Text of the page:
Sunday, April 10, 2011

Genres I'd like to see more of

Everyone knows the genres that are currently popular, and the genres that are guaranteed to contain a hit book that everyone reads. Romance novels or thriller novels never lose their readership, and the fantasy fans never give up on it. And no matter how many YA books are published, there will never be a lull in their readership.
But this isn't about those books. This post is about the genres that don't get written as often, for whom an audience may exist but has little to go on. Sometimes there are niche publishers dedicated to these genres-and sometimes there aren't.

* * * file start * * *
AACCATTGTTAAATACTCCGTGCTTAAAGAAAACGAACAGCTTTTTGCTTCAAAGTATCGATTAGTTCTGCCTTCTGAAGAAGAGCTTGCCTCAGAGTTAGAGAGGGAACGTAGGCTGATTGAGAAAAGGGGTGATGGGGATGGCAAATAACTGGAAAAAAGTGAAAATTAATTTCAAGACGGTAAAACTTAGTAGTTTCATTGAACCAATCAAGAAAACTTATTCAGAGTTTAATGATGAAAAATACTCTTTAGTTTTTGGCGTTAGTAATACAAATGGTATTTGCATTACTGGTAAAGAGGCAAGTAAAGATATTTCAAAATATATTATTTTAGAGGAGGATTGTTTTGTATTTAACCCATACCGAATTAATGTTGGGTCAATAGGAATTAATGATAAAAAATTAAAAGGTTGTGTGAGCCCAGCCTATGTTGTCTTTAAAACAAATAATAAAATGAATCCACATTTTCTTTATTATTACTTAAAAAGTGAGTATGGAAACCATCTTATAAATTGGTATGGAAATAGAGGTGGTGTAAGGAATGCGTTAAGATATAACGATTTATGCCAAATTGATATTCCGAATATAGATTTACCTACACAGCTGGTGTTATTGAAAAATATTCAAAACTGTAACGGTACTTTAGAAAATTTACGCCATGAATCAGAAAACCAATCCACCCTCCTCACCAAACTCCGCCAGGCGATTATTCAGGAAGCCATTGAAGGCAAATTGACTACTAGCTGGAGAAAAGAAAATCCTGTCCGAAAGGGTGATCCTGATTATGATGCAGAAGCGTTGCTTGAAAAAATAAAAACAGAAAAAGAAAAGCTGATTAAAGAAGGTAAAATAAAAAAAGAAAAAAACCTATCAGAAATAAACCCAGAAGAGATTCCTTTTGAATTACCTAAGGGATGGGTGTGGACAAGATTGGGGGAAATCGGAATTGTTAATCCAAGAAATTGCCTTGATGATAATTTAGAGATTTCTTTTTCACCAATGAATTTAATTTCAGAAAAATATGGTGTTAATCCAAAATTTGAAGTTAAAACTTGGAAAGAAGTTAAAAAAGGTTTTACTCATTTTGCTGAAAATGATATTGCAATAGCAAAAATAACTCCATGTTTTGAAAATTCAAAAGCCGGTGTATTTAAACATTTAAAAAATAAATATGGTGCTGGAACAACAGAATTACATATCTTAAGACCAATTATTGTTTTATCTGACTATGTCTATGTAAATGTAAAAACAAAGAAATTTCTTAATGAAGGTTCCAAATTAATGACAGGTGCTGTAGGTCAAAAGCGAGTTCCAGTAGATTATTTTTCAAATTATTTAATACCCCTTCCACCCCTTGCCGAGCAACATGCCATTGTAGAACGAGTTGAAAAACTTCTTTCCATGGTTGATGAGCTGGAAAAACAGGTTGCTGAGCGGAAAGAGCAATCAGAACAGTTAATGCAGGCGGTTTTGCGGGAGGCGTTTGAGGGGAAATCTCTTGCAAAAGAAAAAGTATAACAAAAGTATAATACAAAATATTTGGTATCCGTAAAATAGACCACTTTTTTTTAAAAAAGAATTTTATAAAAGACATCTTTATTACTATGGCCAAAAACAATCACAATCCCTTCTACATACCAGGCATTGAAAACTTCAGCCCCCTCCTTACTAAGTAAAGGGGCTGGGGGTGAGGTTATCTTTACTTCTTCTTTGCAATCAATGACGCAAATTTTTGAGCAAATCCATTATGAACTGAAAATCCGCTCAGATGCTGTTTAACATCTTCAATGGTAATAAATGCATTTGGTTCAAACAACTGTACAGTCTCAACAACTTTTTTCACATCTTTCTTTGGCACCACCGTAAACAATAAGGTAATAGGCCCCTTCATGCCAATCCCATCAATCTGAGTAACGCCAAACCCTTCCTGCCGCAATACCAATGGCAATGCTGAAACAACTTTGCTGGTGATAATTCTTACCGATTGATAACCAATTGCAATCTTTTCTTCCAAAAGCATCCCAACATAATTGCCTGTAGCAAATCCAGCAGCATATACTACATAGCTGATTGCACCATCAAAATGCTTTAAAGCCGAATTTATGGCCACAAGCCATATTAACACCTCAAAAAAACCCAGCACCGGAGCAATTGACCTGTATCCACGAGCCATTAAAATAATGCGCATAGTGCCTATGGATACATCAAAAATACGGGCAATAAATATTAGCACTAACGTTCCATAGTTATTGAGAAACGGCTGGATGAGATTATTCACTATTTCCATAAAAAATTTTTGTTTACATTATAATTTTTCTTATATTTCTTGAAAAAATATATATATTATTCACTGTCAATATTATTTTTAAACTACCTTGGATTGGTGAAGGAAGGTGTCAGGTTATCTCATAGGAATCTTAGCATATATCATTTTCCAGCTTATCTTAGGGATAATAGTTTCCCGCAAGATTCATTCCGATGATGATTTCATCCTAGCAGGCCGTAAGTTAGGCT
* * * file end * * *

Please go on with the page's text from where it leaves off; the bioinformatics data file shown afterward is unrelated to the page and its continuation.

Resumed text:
First, I'd like to see more genre novels with GLBT relationships. And I don't mean romance novels, because that exists-there is an entire E-publisher that specializes in gay romance. I mean a gay or lesbian relationship handled in an otherwise science fiction or fantasy novel. The only examples I can think of, aside from the books I have written, are the books by J.L Langley, the NightRunner series by Lyn Flewelling, the Island in the Sea of Time series by S.M Stirling, and of course the Magic's Price trilogy by Mercedes Lackey. There are others, I'm sure, but the point I am making is that there are comparatively few, and I feel that this is something that should be remedied. Just because a reader may want to read about a gay relationship doesn't mean they want to limit themselves to romance novels. And for female readers, books with gay relationships are a great way to avoid the annoying female character stereotypes that dog fantasy, and especially science fiction, novels.